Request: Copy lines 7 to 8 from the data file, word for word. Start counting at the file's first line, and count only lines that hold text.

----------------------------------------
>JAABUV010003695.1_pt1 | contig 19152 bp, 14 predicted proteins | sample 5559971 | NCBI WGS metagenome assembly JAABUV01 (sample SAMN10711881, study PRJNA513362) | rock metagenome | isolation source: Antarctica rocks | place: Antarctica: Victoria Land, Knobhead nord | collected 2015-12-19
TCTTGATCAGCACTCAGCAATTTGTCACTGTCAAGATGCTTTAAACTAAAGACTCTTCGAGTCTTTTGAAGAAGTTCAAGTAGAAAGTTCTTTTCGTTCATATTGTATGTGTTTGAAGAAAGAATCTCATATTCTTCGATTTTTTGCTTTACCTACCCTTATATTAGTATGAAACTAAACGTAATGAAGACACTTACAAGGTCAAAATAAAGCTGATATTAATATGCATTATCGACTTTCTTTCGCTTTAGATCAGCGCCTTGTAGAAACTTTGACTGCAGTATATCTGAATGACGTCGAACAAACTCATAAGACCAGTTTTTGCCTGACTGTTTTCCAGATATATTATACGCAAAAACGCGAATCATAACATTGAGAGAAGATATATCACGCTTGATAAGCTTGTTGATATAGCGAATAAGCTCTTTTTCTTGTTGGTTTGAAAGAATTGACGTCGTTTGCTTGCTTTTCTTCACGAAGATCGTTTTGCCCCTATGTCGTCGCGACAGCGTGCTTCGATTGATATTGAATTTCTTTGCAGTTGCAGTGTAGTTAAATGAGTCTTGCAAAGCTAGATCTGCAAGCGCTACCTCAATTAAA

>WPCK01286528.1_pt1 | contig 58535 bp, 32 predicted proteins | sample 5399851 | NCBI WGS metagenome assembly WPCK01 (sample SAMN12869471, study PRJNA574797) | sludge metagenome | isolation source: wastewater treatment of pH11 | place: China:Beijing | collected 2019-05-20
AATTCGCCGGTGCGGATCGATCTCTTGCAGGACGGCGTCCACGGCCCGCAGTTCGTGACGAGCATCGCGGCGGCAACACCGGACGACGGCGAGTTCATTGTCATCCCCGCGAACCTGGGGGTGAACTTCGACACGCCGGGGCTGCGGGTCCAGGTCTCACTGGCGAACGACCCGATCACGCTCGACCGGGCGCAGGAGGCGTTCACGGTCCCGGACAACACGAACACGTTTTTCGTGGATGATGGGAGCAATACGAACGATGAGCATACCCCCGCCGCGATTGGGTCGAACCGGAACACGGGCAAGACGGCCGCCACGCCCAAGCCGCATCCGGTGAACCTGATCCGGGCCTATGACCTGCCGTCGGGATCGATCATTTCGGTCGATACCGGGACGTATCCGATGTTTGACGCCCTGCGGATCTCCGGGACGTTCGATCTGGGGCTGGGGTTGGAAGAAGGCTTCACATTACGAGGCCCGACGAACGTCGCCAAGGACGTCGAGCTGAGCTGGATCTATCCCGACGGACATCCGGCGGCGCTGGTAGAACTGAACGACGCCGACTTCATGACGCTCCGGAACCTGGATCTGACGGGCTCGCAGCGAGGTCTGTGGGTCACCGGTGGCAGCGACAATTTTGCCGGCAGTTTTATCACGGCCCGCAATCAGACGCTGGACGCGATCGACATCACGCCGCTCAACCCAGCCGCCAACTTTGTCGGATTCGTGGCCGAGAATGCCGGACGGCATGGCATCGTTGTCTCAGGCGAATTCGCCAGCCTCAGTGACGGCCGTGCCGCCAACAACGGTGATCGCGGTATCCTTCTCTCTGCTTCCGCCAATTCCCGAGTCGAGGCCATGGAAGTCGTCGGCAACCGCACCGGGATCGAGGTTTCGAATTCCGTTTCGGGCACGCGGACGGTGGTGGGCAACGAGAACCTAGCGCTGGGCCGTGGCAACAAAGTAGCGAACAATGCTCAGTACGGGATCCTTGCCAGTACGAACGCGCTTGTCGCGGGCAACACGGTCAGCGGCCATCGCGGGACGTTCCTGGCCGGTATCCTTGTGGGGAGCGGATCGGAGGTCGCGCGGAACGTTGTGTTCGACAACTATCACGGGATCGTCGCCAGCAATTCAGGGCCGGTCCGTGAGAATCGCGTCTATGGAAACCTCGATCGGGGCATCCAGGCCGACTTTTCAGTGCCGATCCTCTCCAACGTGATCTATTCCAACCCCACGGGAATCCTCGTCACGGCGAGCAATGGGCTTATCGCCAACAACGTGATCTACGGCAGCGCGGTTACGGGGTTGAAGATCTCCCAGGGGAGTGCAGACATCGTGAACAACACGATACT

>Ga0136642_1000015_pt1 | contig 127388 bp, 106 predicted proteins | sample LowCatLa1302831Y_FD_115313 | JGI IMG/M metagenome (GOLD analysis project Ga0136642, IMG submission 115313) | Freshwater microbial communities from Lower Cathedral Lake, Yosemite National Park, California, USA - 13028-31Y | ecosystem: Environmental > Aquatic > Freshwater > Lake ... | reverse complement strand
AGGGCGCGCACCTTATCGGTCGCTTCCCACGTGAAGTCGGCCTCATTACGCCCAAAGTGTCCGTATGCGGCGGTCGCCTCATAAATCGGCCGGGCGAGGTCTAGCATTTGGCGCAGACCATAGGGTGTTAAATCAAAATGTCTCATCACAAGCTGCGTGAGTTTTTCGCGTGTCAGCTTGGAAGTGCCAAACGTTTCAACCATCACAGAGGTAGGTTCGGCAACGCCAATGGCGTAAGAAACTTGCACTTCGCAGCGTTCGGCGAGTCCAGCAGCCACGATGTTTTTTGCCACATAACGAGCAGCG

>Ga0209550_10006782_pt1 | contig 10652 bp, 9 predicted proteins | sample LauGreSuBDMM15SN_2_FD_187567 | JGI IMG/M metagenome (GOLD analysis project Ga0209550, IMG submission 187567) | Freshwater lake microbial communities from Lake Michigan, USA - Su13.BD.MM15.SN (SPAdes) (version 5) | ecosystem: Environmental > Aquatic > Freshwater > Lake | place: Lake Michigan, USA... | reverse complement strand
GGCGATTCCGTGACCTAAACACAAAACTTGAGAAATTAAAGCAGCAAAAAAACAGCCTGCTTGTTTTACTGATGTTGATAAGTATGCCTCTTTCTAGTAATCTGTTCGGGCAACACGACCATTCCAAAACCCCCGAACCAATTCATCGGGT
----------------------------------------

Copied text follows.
>Ga0209550_10006782_pt1 | contig 10652 bp, 9 predicted proteins | sample LauGreSuBDMM15SN_2_FD_187567 | JGI IMG/M metagenome (GOLD analysis project Ga0209550, IMG submission 187567) | Freshwater lake microbial communities from Lake Michigan, USA - Su13.BD.MM15.SN (SPAdes) (version 5) | ecosystem: Environmental > Aquatic > Freshwater > Lake | place: Lake Michigan, USA... | reverse complement strand
GGCGATTCCGTGACCTAAACACAAAACTTGAGAAATTAAAGCAGCAAAAAAACAGCCTGCTTGTTTTACTGATGTTGATAAGTATGCCTCTTTCTAGTAATCTGTTCGGGCAACACGACCATTCCAAAACCCCCGAACCAATTCATCGGGT